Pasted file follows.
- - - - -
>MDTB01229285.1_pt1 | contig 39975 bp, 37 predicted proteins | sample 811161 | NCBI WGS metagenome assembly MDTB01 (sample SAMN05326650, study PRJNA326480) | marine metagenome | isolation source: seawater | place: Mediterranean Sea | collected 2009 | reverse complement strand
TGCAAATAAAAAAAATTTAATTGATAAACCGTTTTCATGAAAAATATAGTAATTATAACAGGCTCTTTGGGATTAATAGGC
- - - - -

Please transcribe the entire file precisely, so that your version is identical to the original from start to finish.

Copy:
>MDTB01229285.1_pt1 | contig 39975 bp, 37 predicted proteins | sample 811161 | NCBI WGS metagenome assembly MDTB01 (sample SAMN05326650, study PRJNA326480) | marine metagenome | isolation source: seawater | place: Mediterranean Sea | collected 2009 | reverse complement strand
TGCAAATAAAAAAAATTTAATTGATAAACCGTTTTCATGAAAAATATAGTAATTATAACAGGCTCTTTGGGATTAATAGGC